03 Oct, 2018
The last week of September witnessed the biggest security breach of Facebook so far. Facebook disclosed of a massive hack where attackers gained access token of 50 million accounts bypassing security measures and potentially giving them full control of both the profiles and the linked apps. Another 40 million profiles are considered at risk by Facebook.
- According to Facebook, the vulnerability allowed hackers to steal secret access tokens that could then be used to directly access users' private information without requiring their original account password or validating two-factor authentication code.
- Digital keys are normally used to keep users logged in, but this could also give outsiders full control of the compromised accounts. Facebook logged all 90million accounts out in order to reset digital keys the hackers had stolen.
- The flaw was in the site's "view as" and video uploader feature which was exploited to gain access to the account by the bug that forced Facebook to reset access tokens for 50 million users who are affected and those 40million users at risk as a precaution.
- There were 3 distinct bugs thatwere used to accomplish the attack:
- One of the bugs was more than a year old and affected how the "View As" feature interacted with Facebook's video uploading feature for posting "happy birthday" messages
- The second bug was in the video uploader that incorrectly generated an access token that had permission to log into the Facebook mobile app, which is otherwise not allowed.
- The third bug was that the generated access token was not for you as the viewer, but for the user that you were looking up, giving attackers an opportunity to steal the keys to access an account of the person they were simulating.
- The hack could have affected third party applications including its own Instagarm app. Company's "Facebook Login" feature lets users log into other apps and websites with their Facebook credentials. This incident, where access tokens were stolen showed when a user is logged into facebook, it is enough to access a user's account on a third party site.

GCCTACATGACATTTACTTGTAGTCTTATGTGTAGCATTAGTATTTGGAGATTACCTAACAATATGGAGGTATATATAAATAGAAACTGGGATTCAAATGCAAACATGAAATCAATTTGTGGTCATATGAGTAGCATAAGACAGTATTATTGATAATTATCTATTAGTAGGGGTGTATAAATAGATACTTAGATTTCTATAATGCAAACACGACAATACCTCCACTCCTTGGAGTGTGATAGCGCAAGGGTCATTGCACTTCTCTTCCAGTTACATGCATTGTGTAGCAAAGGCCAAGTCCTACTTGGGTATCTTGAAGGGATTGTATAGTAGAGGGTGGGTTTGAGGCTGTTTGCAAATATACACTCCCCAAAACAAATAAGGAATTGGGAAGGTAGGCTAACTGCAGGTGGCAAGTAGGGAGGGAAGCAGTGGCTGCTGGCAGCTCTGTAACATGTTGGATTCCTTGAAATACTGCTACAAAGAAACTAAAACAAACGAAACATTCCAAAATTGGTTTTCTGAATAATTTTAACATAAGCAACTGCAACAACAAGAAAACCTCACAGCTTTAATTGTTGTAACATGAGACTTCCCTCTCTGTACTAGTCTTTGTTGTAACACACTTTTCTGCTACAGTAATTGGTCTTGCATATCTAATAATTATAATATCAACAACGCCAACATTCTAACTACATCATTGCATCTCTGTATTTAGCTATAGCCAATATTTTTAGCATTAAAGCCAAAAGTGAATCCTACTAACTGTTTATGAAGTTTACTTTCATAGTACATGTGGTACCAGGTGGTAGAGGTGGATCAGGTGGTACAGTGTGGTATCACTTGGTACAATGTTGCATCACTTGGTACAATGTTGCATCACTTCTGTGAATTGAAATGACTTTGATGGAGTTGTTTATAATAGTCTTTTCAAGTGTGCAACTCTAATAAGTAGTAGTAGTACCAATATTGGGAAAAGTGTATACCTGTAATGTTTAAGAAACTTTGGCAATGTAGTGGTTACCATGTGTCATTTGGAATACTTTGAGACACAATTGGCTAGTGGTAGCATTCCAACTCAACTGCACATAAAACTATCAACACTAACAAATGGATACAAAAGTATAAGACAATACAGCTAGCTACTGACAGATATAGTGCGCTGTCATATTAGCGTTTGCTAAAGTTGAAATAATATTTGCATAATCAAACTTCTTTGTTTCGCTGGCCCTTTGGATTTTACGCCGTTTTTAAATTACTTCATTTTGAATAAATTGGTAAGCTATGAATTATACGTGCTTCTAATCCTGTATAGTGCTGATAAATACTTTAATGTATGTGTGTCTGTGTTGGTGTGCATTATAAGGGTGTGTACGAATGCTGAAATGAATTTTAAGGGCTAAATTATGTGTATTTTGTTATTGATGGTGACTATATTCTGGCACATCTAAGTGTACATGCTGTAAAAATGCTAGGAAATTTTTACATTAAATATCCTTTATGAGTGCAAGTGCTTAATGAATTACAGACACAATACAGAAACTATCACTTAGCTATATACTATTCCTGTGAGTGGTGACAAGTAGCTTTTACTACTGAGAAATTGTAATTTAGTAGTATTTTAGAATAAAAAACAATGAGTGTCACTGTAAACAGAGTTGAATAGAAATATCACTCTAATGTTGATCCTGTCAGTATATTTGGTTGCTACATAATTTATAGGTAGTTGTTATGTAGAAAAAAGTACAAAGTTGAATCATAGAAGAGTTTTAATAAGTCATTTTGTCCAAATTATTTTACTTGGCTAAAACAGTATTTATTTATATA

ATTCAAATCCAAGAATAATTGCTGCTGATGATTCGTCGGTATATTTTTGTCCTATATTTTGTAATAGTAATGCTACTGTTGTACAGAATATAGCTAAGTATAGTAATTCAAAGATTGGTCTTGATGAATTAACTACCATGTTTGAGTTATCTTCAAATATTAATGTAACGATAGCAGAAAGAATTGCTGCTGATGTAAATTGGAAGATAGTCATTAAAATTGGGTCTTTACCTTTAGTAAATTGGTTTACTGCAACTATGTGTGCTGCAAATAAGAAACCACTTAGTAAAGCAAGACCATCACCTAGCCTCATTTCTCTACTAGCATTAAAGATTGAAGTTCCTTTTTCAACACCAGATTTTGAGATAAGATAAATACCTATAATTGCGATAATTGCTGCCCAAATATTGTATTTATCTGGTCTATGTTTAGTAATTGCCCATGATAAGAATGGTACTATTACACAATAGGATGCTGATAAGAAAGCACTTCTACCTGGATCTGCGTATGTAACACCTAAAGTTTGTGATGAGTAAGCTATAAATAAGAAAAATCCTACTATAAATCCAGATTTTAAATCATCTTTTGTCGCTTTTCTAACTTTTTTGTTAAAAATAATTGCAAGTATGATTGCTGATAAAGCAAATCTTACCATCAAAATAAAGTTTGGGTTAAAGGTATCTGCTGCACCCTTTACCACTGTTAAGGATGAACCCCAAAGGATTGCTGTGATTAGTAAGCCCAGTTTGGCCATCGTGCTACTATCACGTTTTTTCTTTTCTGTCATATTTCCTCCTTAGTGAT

- Though your Facebook account password has not been compromised but that is not a reason you should be relieved. Because, hackers don't need it anymore to access your account. An application or an attacker can use millions of secret access tokens to programmatically fetch information from each account using an API, without actually having your password or two-factor authentication code.
- As the flaw was a year old, it is still not clear how many accounts and what personal information has gone into the hands of hackers before Facebook detected the breach. The vulnerability had left wide open all your personal information including private messages, photos, videos to hackers.
- According to Facebook, it has fixed the vulnerability and notified law enforcement officials. But company officials are still in darkness regarding the identity or the origin of the attackers or even the scope of the attack if particular users were targeted.
- Facebook could face up to $1.63 Billion fine for latest hack under GDPR. GDPR contains recommendations that companies store as little user data as necessary, potentially exposing Facebook to higher liability.
- Facebook shares dropped more than 3% on the news, and it set off another round of news reports that reminded people about Cambridge Analytica, Russian propaganda, Myanmar violence and more.
This incident clearly has caused a crisis of faith on Facebook among people. People are also raising question like, isn't Facebook too irresponsible to be an unquestioned staple of our daily life?